The point is that environmental pollution is driven by economic necessity under capitalism. It is necessary to pollute so that money can be made. Within the existing politicoeconomic context, only economic recession can bring about a drastic decrease in pollution. Indeed, global carbon dioxide emissions from burning fossil fuels temporarily declined by 5.9 % from 2008 through 2009. This reduction came about because of a 2.5 % fall in global GDP, a decrease of 11.5 % in the manufacturing production index, and a reduction of 40 % in raw steel production. Yet it is politically impossible for parties or governments to suggest, in effect, that the necessary price of ending environmental destruction is a declining economy. The solution is to elevate discussion from the national to the international scale. Upward displacement in the environmental discourse necessarily takes the form of UN conferences, Earth summits, and unenforceable protocols. Economic necessity produces endless political evasion of the environmental issue. Yet under Neoliberalism the significance of government regulation of development—and development’s relations with the envi- ronment—is diminishing because of the intensification of neoliberal and mass beliefs, including mass beliefs, about government, markets, and policies. Hence, the Tea Party movement in the United States is founded on the idea of reducing the size and interventional zeal of government at a time when state intervention through environmental regulation is all that exists in the way of collective response to the destruction of nature.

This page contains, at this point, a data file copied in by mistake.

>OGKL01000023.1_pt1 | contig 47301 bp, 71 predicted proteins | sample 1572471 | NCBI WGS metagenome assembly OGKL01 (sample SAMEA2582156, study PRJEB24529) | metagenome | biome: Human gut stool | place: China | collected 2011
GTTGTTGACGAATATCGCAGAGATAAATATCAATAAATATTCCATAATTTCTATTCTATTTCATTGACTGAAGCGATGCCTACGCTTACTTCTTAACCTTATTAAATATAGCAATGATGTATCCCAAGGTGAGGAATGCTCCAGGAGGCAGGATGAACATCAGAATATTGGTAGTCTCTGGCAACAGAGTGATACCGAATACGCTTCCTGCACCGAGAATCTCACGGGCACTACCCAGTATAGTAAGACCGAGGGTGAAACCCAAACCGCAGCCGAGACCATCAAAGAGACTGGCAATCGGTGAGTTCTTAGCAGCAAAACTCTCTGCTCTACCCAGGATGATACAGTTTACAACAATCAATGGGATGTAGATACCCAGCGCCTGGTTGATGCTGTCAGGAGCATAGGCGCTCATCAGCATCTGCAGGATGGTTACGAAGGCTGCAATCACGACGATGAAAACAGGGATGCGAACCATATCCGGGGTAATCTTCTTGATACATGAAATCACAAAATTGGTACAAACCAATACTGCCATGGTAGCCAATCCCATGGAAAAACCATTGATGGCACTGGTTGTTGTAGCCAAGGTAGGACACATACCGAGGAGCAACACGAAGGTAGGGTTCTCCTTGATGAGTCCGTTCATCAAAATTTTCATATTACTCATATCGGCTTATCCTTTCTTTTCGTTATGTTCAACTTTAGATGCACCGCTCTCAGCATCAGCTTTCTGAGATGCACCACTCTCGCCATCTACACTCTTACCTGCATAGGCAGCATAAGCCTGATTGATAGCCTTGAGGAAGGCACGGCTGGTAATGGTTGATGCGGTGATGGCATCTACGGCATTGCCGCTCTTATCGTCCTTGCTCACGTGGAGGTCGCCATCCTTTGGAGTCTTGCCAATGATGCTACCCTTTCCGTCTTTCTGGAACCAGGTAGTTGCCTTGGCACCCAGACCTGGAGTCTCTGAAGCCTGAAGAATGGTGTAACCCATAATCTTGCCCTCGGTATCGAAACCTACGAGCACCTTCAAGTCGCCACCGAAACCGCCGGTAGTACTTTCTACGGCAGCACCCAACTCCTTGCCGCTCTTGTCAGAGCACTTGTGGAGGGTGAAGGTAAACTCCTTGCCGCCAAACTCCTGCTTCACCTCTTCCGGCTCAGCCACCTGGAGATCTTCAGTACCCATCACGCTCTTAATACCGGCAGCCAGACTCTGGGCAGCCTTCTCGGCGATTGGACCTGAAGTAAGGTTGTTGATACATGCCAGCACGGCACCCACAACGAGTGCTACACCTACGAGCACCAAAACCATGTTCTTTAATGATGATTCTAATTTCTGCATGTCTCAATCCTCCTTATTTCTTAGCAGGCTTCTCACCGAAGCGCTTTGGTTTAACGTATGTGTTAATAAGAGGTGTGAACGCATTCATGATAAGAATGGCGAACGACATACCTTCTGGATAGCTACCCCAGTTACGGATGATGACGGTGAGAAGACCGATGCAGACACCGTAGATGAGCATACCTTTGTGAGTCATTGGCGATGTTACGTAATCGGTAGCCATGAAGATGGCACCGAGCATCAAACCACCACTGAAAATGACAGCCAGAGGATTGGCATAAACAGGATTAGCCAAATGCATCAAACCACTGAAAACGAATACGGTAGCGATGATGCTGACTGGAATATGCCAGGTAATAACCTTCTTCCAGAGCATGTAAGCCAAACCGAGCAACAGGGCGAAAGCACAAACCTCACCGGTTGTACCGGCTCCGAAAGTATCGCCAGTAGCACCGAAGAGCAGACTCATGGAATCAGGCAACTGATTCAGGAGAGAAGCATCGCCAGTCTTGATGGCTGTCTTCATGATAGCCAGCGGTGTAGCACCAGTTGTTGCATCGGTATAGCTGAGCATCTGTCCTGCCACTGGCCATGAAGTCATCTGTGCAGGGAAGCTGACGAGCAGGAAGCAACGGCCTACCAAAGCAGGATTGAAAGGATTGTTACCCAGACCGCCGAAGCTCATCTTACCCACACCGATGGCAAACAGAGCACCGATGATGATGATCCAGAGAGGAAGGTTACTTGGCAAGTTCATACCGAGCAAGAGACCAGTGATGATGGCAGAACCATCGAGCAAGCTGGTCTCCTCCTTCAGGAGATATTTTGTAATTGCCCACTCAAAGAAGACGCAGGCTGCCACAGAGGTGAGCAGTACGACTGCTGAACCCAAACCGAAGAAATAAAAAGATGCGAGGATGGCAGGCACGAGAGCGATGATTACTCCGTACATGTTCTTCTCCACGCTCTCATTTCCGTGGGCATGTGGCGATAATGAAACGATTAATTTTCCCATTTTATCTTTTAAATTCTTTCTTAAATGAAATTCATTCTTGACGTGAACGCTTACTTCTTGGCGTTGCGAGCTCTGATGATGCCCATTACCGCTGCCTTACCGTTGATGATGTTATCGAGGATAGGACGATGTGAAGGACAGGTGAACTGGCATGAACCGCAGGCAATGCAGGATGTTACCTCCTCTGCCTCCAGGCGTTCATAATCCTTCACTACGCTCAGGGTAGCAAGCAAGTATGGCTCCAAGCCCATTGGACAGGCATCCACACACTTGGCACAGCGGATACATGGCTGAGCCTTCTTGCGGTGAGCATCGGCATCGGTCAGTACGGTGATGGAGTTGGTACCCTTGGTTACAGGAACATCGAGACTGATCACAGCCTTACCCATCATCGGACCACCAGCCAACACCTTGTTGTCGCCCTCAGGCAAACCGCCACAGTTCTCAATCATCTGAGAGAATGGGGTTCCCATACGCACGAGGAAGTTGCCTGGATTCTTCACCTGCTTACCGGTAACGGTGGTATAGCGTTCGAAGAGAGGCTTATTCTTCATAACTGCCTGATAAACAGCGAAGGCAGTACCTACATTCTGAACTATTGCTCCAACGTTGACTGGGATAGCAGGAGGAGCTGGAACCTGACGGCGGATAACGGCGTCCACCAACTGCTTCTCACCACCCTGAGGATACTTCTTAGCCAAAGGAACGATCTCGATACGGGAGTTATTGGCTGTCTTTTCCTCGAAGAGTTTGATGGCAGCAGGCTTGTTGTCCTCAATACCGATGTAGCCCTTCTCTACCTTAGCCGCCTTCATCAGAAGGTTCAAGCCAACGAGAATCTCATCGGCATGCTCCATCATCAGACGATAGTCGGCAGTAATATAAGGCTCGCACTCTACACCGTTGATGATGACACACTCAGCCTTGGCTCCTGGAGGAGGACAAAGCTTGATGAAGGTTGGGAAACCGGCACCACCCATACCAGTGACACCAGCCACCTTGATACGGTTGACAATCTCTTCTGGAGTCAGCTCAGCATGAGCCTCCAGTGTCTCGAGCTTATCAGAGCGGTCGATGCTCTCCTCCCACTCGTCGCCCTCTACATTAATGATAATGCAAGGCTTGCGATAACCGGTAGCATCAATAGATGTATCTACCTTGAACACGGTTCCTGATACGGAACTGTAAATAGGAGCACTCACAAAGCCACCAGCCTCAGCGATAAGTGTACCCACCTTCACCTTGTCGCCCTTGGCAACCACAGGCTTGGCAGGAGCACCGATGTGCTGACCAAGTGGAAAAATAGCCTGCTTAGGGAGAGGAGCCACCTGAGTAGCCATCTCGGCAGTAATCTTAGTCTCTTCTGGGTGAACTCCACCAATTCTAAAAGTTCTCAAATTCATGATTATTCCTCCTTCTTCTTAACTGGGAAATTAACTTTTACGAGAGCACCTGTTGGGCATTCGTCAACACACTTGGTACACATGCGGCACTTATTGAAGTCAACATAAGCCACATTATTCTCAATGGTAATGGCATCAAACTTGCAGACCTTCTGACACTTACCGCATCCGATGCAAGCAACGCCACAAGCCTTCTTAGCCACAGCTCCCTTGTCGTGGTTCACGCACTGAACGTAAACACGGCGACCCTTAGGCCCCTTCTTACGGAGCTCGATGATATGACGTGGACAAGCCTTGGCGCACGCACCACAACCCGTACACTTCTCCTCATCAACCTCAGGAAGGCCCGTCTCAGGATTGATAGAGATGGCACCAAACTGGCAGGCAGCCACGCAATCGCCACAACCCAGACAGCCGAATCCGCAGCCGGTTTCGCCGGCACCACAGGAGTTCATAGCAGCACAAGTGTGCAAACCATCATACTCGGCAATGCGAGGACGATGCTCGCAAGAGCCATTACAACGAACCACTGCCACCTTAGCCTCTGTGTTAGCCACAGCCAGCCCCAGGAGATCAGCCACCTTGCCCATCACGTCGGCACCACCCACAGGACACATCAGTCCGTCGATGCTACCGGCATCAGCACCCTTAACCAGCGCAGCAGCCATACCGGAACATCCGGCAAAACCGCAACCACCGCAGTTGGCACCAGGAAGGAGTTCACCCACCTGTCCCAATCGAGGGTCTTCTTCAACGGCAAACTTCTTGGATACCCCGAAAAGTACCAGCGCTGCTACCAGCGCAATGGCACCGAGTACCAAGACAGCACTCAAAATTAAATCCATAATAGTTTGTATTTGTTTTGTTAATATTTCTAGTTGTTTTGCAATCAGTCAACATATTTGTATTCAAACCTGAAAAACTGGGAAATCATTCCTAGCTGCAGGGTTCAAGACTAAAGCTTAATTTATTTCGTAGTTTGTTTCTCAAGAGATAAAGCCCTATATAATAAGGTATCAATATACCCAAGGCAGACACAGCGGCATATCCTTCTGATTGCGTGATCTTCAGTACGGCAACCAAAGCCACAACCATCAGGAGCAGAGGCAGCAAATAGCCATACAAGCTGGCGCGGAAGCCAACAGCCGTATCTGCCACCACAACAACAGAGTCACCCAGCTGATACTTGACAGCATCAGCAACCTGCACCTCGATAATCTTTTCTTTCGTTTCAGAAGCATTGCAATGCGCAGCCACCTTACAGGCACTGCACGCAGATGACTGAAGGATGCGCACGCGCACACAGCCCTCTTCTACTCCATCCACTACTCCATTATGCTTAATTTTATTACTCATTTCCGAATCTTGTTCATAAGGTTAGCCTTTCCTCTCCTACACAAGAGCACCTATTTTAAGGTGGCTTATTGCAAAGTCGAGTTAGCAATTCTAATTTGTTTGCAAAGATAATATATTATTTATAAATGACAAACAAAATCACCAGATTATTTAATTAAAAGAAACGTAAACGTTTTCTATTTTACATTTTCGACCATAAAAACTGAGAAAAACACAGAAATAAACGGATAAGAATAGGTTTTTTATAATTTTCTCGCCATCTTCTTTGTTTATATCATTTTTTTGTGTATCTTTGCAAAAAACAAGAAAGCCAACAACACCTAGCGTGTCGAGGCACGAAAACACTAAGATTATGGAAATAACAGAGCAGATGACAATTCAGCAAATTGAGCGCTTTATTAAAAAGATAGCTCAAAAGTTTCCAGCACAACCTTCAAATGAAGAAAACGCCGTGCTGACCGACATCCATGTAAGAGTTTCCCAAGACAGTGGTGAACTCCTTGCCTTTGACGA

In brief, environmental knowledge has escalated as environmental destruction has intensified. It is a case of perverse knowledge.